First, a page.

You’ve seen this chart. Advisors have been using it – or something like it – with clients and prospective clients for years. It’s supposed to educate you.
The chart is designed to address the issue of risk by showing that it’s time, not timing, that reduces risk for the investor. After all, as you can see, a 50-50 stock and bond portfolio might go down 15% if held over one year; but, should expect a ‘downside’ risk of +5% if held twenty years.
While it may be true that the volatility of long-term outcomes may be reduced, it actually means little in the real world.
Patrick Kelly, in his book The Retirement Miracle, talks about the story of Tom who had been contributing to his 401(k) plan for years, riding the market ups and downs, and finally feeling good about the $2.5 million he’d accumulated in November, 2007 on his 64th birthday as he looked forward to retiring the following year.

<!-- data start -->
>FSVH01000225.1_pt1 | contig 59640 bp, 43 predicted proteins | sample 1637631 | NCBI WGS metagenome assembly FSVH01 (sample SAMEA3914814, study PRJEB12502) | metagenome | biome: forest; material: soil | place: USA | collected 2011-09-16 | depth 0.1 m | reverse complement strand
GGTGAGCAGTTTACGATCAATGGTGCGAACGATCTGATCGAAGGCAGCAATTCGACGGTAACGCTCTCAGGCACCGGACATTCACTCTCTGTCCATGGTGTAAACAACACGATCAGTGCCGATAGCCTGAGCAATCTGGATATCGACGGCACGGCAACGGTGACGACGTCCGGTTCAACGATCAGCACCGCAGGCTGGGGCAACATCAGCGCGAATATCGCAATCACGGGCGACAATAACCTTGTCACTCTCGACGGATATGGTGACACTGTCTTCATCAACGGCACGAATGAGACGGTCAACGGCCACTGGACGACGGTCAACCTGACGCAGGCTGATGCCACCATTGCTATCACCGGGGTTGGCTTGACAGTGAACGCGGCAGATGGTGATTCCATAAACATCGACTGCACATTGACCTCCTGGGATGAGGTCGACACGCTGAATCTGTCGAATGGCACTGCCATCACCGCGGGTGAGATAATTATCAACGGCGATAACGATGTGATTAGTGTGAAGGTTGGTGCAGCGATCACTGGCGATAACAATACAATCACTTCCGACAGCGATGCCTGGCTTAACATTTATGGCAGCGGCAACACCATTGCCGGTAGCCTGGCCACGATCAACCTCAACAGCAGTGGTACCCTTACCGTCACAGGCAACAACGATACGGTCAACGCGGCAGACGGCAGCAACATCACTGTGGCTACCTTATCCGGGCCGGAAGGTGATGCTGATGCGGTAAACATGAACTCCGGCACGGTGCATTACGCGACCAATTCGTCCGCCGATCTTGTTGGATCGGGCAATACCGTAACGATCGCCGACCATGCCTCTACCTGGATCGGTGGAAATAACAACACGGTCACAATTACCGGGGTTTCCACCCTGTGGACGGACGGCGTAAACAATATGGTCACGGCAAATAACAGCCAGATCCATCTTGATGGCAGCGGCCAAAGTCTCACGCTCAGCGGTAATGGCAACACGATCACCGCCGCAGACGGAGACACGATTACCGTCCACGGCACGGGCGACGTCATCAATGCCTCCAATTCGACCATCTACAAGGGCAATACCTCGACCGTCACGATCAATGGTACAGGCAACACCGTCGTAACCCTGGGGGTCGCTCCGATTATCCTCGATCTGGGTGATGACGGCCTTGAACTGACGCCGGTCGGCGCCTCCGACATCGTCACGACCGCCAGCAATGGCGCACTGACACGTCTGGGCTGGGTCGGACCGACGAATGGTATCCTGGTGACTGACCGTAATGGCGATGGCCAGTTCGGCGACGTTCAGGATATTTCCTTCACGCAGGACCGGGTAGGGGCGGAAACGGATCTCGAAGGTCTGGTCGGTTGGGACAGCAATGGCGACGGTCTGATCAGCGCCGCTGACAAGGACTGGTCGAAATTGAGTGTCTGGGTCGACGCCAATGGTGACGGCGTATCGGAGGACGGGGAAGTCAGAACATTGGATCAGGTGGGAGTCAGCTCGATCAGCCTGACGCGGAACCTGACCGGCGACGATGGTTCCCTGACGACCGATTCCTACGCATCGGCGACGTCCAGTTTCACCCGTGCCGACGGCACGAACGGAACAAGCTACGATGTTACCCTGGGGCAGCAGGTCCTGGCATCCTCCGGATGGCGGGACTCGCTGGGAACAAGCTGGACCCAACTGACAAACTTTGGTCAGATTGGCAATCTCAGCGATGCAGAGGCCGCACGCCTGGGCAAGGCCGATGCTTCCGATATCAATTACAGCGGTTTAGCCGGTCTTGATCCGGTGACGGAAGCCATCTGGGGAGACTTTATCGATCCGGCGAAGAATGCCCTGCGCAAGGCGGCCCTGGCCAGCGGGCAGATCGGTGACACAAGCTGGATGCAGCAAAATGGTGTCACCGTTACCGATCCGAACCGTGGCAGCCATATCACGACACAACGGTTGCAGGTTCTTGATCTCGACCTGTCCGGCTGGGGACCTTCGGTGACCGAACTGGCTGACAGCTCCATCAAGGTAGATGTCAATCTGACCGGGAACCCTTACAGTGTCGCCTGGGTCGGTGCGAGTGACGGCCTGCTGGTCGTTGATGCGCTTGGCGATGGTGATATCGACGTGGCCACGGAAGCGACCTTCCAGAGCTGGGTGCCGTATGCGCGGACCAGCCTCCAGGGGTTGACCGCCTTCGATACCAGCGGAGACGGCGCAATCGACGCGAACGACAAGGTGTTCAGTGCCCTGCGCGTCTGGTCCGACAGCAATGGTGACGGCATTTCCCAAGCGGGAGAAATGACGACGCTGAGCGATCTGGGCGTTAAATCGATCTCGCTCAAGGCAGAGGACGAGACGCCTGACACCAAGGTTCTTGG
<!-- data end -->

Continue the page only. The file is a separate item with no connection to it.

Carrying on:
On the day he planned to retire in November 2008, he walked into the office finding a lot of commotion. During the next three days his $2.5 million was at $2.2 million. By October 7th, it was down to $1.5 million – down about $1 million in 12 months. His dreams of traveling with his wife had gone up in smoke.
The chart above didn’t let him know that when you’re one year away from retirement, you aren’t looking at the 20-year data anymore; it’s the one-year data that may be more relevant.
Now, obviously, the 2008 market meltdown was an extremely rare occurrence, and one arguably caused as much by (and that’s being generous) elected officials as anything Wall Street did; but, the lesson is no less worth learning: Managing the downside becomes critical as time passes and we get closer to the time we begin to draw-down on assets.